Harper wants G20 focus on deficits, trade
Prime Minister Stephen Harper warned G20 leaders Friday not to let the struggling global recovery distract them from cutting budget deficits and trade imbalances.
In a letter to the G20 leaders before their summit in Korea next week, Harper reminded them of promises made during an earlier summit in Toronto in June to cut deficits and debt and a month ago to agree on guidelines for their current accounts.
Current accounts refer to the amount of money a country as a whole owes, or is owed, by the rest of the world.
"In Seoul, we will need to take bold and concerted action, building on progress achieved in Toronto and previous summits," Harper wrote, in excerpts of the letter released by officials.
"As a first step, we must acknowledge the role played by the persistence of large and unsustainable current account imbalances, in deficit and surplus countries," he said.
The lopsided nature of global trade and investment that was partly the cause of the recession in the first place is getting worse again, he said.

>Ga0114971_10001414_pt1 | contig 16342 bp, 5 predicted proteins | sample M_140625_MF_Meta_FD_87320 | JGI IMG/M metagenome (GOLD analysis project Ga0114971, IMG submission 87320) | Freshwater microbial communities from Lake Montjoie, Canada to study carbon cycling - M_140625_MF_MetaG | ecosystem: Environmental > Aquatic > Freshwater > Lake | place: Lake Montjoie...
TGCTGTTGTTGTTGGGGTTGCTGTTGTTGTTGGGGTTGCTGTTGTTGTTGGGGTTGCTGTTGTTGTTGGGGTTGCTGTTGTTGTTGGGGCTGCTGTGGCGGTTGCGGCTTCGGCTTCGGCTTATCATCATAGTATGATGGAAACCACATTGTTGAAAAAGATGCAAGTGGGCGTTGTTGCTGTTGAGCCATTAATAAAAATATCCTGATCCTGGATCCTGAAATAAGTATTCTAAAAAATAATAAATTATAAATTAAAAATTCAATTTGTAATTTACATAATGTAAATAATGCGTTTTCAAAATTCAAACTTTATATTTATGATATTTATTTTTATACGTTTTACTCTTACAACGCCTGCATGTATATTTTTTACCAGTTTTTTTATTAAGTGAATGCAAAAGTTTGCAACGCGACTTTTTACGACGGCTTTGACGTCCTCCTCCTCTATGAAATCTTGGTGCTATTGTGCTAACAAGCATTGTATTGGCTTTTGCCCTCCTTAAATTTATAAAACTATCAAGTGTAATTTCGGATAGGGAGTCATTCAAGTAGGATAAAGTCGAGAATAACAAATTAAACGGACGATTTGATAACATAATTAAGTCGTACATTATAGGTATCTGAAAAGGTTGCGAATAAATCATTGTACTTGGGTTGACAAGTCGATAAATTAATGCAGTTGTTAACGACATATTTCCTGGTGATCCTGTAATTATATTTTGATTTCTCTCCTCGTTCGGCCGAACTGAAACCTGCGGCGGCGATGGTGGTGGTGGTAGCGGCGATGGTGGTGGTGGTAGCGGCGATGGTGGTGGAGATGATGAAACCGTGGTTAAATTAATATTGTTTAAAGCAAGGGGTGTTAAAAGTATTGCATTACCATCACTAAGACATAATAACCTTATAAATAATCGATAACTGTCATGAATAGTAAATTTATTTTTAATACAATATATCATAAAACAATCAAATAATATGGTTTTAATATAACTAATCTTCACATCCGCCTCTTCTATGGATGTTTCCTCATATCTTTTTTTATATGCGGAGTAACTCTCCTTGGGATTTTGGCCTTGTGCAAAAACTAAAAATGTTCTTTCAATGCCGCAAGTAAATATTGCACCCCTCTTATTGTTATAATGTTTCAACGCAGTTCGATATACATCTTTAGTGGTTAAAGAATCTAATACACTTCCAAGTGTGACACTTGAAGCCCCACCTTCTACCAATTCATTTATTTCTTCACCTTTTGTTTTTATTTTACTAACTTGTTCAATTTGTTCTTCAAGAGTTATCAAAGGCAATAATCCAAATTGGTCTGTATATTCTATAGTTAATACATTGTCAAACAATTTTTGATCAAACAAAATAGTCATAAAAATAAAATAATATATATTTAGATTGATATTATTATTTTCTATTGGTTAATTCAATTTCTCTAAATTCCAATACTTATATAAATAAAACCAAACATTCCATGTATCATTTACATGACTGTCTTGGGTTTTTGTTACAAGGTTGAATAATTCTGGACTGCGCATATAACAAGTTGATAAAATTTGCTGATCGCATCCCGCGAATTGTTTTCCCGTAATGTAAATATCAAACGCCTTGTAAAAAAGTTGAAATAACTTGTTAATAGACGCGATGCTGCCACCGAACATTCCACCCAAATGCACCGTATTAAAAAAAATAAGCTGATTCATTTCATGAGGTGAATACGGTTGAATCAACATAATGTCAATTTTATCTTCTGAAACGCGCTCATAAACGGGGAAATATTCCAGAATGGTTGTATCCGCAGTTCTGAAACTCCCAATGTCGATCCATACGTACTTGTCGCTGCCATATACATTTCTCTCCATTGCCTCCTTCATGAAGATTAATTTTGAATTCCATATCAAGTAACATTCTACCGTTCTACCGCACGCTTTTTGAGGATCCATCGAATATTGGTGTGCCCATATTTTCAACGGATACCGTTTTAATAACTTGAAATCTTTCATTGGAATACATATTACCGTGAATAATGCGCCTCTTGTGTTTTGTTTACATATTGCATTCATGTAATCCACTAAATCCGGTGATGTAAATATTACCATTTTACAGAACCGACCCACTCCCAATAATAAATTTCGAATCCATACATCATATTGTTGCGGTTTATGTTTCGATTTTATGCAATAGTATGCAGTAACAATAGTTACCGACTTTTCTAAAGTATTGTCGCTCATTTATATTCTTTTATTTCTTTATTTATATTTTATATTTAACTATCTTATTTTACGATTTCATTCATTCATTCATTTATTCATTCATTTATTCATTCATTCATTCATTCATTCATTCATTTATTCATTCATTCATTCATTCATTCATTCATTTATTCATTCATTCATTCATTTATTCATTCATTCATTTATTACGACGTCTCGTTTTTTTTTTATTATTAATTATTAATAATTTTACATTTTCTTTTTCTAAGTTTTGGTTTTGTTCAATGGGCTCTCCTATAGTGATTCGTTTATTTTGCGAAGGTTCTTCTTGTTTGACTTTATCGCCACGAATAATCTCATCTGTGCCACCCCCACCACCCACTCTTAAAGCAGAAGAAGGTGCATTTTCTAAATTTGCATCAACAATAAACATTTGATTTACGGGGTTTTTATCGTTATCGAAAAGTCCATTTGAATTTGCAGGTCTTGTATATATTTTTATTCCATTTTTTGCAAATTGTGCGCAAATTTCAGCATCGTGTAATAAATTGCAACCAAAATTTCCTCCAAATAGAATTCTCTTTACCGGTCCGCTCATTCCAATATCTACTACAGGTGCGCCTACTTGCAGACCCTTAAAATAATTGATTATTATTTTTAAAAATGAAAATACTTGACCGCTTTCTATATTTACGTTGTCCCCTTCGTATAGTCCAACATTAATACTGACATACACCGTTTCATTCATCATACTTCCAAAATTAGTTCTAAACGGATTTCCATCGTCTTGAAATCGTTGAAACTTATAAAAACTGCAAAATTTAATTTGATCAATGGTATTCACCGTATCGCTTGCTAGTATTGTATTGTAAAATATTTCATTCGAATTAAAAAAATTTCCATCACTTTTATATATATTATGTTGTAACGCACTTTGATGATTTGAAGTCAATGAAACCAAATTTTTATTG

"In Seoul, we should have a frank discussion on how to narrow these imbalances."
In particular, he wrote, China needs to allow its currency to appreciate more quickly. That way, China would import more and export less and ease its massive trade surpluses. The move would also help the United States with its massive debts.
Emerging markets have complained that the United States is exacerbating currency instability by engaging in a second major round of economic stimulus — a program of buying $600 billion US in American government debt by the U.S. Federal Reserve that increases the money supply and keeps interest rates down.
Since Canada hosted the June summit, negotiators have been able to agree to a package of tough reforms and financial rules and regulations for the global banking industry.
They've also been able to figure out how to reform the International Monetary Fund so that it better reflects the new global balance of power, giving a larger voice to China and other emerging markets, and a smaller voice to Europe.
Harper will leave Tuesday for the two-day summit in Korea and then travel to Japan for the Asia-Pacific Economic Co-operation summit.
There, leaders will talk further about trade balances and currency, but also about food security and free trade.
With files from The Canadian Press